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Beyond Blue

On the message board of my interview with Katherine Stone, author of the blog, Postpartum Progress, reader Cindy (I can’t believe I found it!) wrote this:

Is it possible that the postpartum depression can turn into something that can last for so many years? I wish I knew for sure, but I believe what was diagnosed as postpartum for me was truly just a culmination of depression that finally just took me over. I’ve had plenty of ups and down in my life. I was raised on the “pick yourself up by your bootstraps” mentality, and had done that plenty. But when this hit me, it was different than anything I had experienced before. I’m lucky in that I never had thoughts of hurting my son, but when my depression was diagnosed, the doctors said it was postpartum. Here I am now, four years later, still working through it all.

Cindy, the more I read about hormonally triggered mental illness, the more I believe that experiences like pregnancy, childbirth, and breastfeeding–where so many hormonal shifts happen–can absolutely leave you with a severe mood disorder that you may, unfortunately, have to deal with the rest of your life.


In December, 2006 Danish researchers published a study in the “Journal of the American Medical Association” that was the first to consider schizophrenia and other kinds of mental illness (bipolar disorder, definitely) as different faces of serious postpartum depression.
The Danish study collected civic and health records from over a million first-time parents over a span of three decades, and found that the first three months after women have their first baby is riskiest, especially the first few weeks. During the first 10 to 19 days, new mothers were seven times more likely to be hospitalized with some form of mental illness than women with older infants. Compared to women with no children, new mothers were four times more likely to be hospitalized with mental problems.
In the Fall issue of “The Johns Hopkins Depression and Anxiety Bulletin” written by Karen Swartz, one of the physicians who evaluated me in Spring of 2006, I read even more about the research into hormonally triggered mood disorders:

Major depression is nearly twice as common in women as in men. About 12 million American women (but only 6 million American men) experience an episode of major depression at some point in their lives. And although bipolar disorder is equally common in men and women, bipolar depressive episodes occur more often in women. Moreover, research suggests that, at least in some women, reproduction-related hormonal changes raise the risk of depressive episodes.
Indeed, when levels of the female sex hormones estrogen and progesterone change dramatically, the risk of depression tends to rise. For example, before puberty, girls have the same or even lower rates of depression than boys. During adolescence, however, a girl’s risk of depression increases markedly. (Of course, social factors play a role as well.) Depression is common during and after pregnancy, too. Shifting hormonal levels just prior to menstruation are also linked to premenstrual dysphoric disorder, a condition marked by mood swings, irritability, and depressed mood, which affects about 4 percent of women.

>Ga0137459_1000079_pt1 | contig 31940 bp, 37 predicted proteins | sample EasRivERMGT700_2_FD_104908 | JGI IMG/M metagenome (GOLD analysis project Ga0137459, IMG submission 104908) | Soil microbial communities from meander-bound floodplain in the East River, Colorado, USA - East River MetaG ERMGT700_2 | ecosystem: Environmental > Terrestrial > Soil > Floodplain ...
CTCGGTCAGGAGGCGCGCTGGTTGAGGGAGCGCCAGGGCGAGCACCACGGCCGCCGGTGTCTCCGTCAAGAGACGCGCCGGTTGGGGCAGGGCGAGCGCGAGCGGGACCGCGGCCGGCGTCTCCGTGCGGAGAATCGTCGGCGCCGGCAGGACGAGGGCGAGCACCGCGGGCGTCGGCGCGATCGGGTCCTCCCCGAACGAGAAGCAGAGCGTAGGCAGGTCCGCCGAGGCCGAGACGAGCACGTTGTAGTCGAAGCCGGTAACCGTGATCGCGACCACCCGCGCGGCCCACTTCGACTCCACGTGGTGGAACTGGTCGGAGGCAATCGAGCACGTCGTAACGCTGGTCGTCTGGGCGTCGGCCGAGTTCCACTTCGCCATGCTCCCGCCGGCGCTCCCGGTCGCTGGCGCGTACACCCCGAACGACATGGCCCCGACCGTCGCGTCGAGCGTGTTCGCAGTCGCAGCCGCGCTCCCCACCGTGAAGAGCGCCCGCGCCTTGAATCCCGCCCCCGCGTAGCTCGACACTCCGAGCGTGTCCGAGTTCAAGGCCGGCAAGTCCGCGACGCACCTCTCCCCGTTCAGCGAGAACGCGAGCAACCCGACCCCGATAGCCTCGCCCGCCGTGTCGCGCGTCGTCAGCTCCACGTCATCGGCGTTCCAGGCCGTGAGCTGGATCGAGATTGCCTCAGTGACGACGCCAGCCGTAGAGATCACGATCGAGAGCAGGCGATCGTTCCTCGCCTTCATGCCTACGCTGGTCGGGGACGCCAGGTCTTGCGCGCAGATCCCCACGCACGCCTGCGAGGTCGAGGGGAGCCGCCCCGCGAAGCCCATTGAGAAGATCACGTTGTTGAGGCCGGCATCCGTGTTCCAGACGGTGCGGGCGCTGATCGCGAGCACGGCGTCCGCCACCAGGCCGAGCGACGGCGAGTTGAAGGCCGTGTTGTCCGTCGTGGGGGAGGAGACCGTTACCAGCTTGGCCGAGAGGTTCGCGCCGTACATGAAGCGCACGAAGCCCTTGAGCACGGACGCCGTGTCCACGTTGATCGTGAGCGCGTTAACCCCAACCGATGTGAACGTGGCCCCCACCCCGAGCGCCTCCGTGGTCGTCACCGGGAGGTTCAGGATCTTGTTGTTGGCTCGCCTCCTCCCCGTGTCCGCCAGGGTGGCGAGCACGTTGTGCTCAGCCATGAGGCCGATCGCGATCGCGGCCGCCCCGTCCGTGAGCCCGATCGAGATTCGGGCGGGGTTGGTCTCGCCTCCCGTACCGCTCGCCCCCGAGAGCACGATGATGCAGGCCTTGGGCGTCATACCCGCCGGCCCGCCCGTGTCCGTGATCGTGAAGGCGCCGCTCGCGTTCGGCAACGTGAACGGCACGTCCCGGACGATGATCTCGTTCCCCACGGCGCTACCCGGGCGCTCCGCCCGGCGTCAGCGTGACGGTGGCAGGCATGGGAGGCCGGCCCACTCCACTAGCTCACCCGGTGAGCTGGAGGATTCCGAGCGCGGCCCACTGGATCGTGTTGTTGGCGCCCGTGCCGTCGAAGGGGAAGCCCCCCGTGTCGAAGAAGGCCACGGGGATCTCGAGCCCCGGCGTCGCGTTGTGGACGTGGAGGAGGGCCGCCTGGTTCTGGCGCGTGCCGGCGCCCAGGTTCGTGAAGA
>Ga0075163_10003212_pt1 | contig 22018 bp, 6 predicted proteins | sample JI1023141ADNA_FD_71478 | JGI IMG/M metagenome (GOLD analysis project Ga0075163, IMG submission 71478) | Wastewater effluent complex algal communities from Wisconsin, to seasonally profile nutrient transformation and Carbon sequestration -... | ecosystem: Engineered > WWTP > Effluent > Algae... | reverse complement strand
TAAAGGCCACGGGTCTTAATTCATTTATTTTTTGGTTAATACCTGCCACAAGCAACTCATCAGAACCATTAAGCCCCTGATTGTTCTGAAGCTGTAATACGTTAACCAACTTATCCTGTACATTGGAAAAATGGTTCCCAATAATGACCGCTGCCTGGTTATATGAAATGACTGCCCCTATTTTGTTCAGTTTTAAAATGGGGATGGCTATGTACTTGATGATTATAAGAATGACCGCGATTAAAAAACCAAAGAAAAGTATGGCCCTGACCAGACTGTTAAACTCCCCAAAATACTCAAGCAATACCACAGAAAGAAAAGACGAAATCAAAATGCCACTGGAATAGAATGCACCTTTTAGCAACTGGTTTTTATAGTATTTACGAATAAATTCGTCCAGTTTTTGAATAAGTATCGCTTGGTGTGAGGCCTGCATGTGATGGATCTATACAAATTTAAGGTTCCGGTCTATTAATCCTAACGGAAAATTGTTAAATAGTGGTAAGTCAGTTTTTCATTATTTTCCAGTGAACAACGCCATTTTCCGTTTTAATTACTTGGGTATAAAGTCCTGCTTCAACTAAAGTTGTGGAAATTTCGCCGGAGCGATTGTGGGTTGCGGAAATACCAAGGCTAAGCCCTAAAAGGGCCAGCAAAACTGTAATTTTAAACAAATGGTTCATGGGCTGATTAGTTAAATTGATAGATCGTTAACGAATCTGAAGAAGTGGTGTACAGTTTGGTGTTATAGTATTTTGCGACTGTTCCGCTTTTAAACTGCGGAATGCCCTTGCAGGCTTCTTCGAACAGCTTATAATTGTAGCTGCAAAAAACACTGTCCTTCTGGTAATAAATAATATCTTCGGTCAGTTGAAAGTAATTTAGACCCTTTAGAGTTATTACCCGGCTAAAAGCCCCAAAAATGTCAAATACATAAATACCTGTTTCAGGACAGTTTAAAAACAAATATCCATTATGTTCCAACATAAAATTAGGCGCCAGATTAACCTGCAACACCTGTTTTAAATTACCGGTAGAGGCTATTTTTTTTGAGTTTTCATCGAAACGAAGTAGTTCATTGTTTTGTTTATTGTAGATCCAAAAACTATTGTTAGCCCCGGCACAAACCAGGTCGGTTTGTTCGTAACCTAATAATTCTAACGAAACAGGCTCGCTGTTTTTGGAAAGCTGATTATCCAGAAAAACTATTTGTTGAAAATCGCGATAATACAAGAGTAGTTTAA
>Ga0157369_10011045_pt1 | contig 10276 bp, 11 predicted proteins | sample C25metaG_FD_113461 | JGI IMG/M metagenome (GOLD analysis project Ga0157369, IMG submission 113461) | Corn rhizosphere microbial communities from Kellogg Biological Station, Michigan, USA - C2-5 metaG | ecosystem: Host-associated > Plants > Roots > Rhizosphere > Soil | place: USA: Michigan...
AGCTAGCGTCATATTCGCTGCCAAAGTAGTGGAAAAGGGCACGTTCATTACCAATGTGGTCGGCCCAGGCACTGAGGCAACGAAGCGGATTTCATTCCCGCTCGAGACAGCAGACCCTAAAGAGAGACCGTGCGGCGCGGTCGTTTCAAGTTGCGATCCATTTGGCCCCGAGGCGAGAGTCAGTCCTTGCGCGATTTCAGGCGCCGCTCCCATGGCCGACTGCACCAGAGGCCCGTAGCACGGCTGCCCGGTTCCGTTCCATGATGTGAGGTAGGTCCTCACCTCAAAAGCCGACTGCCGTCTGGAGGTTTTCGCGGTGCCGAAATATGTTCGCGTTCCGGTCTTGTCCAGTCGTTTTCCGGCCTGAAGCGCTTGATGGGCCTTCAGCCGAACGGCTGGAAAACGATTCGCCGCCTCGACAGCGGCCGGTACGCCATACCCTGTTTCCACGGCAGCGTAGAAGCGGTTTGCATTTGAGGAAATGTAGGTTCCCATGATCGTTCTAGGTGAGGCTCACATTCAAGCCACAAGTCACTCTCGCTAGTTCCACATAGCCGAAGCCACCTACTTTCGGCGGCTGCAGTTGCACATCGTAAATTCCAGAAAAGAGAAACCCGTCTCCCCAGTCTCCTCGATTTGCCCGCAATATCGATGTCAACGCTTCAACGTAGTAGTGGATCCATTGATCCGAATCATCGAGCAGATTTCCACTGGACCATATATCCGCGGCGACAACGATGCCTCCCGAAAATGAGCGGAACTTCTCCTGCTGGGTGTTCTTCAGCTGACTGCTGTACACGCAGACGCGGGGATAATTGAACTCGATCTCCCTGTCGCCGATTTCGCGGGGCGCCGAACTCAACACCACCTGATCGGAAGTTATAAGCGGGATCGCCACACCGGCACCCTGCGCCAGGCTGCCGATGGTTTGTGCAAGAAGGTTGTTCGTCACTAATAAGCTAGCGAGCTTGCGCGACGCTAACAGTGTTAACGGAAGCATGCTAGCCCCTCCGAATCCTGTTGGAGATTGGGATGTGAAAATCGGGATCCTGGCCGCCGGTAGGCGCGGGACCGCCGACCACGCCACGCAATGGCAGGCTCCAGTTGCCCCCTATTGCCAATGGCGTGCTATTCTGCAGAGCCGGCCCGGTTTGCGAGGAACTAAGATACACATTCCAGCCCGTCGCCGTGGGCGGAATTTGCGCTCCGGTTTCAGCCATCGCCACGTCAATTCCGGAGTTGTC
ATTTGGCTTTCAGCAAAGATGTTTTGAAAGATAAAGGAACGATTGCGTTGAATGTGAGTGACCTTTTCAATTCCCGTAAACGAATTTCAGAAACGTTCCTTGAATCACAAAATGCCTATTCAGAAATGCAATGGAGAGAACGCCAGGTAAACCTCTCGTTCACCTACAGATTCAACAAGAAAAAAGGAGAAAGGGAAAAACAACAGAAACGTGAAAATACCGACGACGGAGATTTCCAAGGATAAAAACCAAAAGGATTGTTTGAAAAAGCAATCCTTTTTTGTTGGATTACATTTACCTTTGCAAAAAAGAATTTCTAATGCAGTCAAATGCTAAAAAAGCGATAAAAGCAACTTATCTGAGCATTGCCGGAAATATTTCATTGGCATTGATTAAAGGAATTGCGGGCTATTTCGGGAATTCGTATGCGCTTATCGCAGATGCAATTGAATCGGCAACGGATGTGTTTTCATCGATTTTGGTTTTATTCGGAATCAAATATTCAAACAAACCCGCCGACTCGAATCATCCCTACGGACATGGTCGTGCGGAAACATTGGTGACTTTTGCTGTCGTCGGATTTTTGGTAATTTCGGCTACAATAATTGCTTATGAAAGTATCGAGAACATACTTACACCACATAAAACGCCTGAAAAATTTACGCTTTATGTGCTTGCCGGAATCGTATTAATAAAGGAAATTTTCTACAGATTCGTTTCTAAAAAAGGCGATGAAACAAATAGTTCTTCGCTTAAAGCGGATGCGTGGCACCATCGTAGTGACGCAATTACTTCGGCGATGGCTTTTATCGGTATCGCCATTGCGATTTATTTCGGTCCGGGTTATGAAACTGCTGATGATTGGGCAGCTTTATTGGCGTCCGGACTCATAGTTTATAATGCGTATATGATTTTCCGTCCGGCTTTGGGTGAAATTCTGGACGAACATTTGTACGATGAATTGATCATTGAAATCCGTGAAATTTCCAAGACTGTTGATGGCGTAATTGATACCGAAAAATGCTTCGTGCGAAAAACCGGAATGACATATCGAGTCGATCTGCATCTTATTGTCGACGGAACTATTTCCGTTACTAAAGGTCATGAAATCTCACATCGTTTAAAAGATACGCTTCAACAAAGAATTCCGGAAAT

Now research is calling attention to another reproductive stage that may increase the risk of depression: perimenopause, defined as the years leading up to menopause, during which estrogen levels are declining.
Two recent studies published in the “Archives of General Psychiatry” report not only that perimenopause is linked to depression, but also that, in some women, the depression is at least partly the result of hormonal changes. . . .
It is certainly true that most women experience changes in mood associated with hormonal changes. According to Jennifer L. Payne, M.D., Co-Director of the Women’s Mood Disorders Center and an assistant professor of psychiatry at Johns Hopkins, about 80 percent of women report some premenstrual emotional changes, and about the same percentage experiences “baby blues.” Though the numbers are unclear, a significant proportion of women also report perimenopausal mood changes. Of these perimenopausal women, however, a much smaller number experiences significant mood changes or develops a full-blown major depressive episode. In this susceptible subgroup, the hormonal changes might trigger “normal” mood changes that can then “take on a life of their own.”
It is important to note that both the postpartum time and the perimenopausal phase are associated with life events that could, in theory, trigger major depressive episodes in susceptible women. Becoming a mother, for example, is a stressful (though wonderful) life event that is also associated with sleep deprivation. Pinning the blame entirely on fluctuating estrogen levels is likely too simplistic. . . .
Says Dr. Payne: “What we currently refer to as depression is likely several different illnesses or broken parts that lead to the syndrome that we call depression. Hormonal changes might be a major factor in one woman’s illness, but not in another’s.”
“I’m suspicious,” continued Dr. Payne, “that there is a subgroup of women who are particularly sensitive to times of hormonal change—that the hormonal changes by themselves directly trigger mood changes and depression in these susceptible women—and my work is geared towards identifying the biology underneath those mood changes to better understand what the ‘broken part’ is in this type of depression. But it is unlikely that hormonal fluctuations are the culprit in every woman who develops depression at times of hormonal changes.”

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